Seeing whooping cranes a true gift
When was the last time you saw a really big bird up close in the wild?
A week ago, I was driving across the Texas coastal plain on a gloomy, overcast day. An intermittent rain spattered the windshield in timid defiance of the extraordinary drought that covers nearly the entire state. This is cotton country, and in all directions amazingly flat, unplanted fields stretched toward the horizon.
In one of the fields, I saw three big white birds, just a quarter-mile off the road. I thought first of sandhill cranes. I've seen them here before, but always in large flocks, and their plumage is gray and brown, not white. The great egret is a big white bird, too, but you never see one this far from water.
The great blue heron, a large, mostly gray bird, has an uncommon white phase, but like the great egret, it's a solitary bird that stays close to water. Other white birds crossed my mind, as well: the snowy egret and the cattle egret are common, and the reddish egret has a white phase. But the three birds in the cotton field were much too big to be egrets. As they rapidly receded in my rearview mirror, so did the options for their identity, and I'll admit to a little excitement as I considered the few that remained.
I executed a quick U-turn on the two-lane road and turned onto a gravel byway into the cotton field. After a quarter-mile I stopped the engine, rolled down the window and, from 75 feet away, observed three magnificent whooping cranes. Paying no attention whatsoever to me, they continued to forage quietly in the rain.
A real birder might say that there's no such thing as an ordinary bird, but whooping cranes are something special, indeed. For one thing, they're spectacularly big, standing around 5 feet tall, with a wingspan of close to 8 feet.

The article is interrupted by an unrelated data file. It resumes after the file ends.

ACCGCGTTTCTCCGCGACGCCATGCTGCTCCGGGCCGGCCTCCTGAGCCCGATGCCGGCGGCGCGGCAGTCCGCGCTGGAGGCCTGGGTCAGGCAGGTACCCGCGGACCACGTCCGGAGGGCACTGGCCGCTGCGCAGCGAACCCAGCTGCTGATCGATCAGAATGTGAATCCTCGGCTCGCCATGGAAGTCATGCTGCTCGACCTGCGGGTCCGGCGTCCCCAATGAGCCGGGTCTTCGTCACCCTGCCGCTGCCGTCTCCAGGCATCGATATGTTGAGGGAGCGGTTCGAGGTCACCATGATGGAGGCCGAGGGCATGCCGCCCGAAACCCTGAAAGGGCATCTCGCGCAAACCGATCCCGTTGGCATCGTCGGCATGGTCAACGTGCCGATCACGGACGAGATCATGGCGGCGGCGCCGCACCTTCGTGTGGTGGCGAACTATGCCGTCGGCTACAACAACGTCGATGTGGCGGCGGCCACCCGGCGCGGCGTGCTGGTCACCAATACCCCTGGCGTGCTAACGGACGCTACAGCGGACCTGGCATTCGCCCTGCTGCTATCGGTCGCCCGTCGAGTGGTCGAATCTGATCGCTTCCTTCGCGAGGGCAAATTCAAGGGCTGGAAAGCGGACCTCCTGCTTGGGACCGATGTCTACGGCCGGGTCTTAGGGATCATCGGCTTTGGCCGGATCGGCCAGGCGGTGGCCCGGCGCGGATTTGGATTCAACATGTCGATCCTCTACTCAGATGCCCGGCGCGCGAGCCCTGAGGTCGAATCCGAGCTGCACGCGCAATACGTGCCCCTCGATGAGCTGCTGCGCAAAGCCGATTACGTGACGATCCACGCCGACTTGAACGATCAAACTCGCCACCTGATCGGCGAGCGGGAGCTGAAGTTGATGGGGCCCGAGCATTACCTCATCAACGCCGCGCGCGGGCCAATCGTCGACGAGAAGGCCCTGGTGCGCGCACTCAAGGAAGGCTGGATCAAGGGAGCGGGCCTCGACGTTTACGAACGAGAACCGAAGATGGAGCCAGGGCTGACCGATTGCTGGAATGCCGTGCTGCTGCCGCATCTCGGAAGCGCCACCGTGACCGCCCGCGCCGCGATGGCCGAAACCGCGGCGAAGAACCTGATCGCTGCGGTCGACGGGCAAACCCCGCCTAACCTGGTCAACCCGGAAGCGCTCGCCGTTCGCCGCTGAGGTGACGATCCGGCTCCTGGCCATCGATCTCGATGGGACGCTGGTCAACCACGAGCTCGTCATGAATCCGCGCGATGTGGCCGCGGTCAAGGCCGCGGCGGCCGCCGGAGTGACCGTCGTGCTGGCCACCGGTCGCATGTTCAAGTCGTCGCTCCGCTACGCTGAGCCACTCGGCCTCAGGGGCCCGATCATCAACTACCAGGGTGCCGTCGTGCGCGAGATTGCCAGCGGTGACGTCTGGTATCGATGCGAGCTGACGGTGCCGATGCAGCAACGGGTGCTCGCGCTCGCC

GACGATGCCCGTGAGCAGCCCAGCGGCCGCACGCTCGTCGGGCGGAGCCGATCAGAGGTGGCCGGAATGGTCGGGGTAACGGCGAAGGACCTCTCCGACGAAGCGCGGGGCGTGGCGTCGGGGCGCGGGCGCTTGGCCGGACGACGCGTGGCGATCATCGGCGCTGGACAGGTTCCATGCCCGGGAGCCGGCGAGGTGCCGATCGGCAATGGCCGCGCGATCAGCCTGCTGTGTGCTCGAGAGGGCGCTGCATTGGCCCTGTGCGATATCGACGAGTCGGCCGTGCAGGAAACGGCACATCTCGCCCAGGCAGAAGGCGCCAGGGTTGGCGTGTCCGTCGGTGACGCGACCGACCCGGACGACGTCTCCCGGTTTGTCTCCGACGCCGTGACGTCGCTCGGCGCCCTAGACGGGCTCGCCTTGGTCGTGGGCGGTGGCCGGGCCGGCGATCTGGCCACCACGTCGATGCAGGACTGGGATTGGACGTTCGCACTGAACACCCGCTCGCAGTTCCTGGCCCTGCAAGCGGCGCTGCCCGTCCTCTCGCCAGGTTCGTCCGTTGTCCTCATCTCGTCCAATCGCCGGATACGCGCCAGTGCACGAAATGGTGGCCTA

And talk about a rare bird! The World Wildlife Fund estimates a total wild tiger population of 3,200 and a panda population of 1,600. Undermined by habitat loss, hunting and DDT, in the 1940s the entire whooping crane world population dropped to around 20 birds. Now the primary flock, which spends the winter at the Aransas National Wildlife Refuge on the Texas coast, numbers around 300. Including reintroduced flocks and birds in captivity, somewhere between 500 and 600 whooping cranes are alive today.
The three birds moved slowly and elegantly amid the cotton stubble, looking fragile. But in the wild they're hardy enough to live up to 24 years, and twice a year they fly the 2,500 miles between the Texas coast and the Wood Buffalo National Park in Alberta, Canada, where they spend the summer.
The whooping crane's recovery from a double-digit population in the '40s is a story worth celebrating, but the species' survival is far from ensured. In fact, the three birds that I saw had a reason for being at least 30 miles away from the wildlife refuge where they ordinarily spend the winter: Despite the rain, most of Texas is still in a serious drought, which increases the salinity of the marshes and reduces the availability of blue crabs, the cranes' favorite food. As result, they're foraging farther afield.
Of course, any population as tiny as the cranes' hangs by a thin thread that's imperiled by predators, storms, disease or a bad oil spill on the Intracoastal Waterway that runs adjacent to the cranes' winter habitat. Occasionally, an ignorant or careless hunter still shoots a whooping crane.
And a flock as small as this one will have a tough time adapting to climate change, increased pollution and further pressure on its habitat.
Which is too bad. Seeing these birds feels like a great gift. They arrived at their endangered status largely because of degraded habitat. Their extinction would represent an enormous degradation of our own world.
Crisp teaches in the English Department at Del Mar College in Corpus Christi, Texas.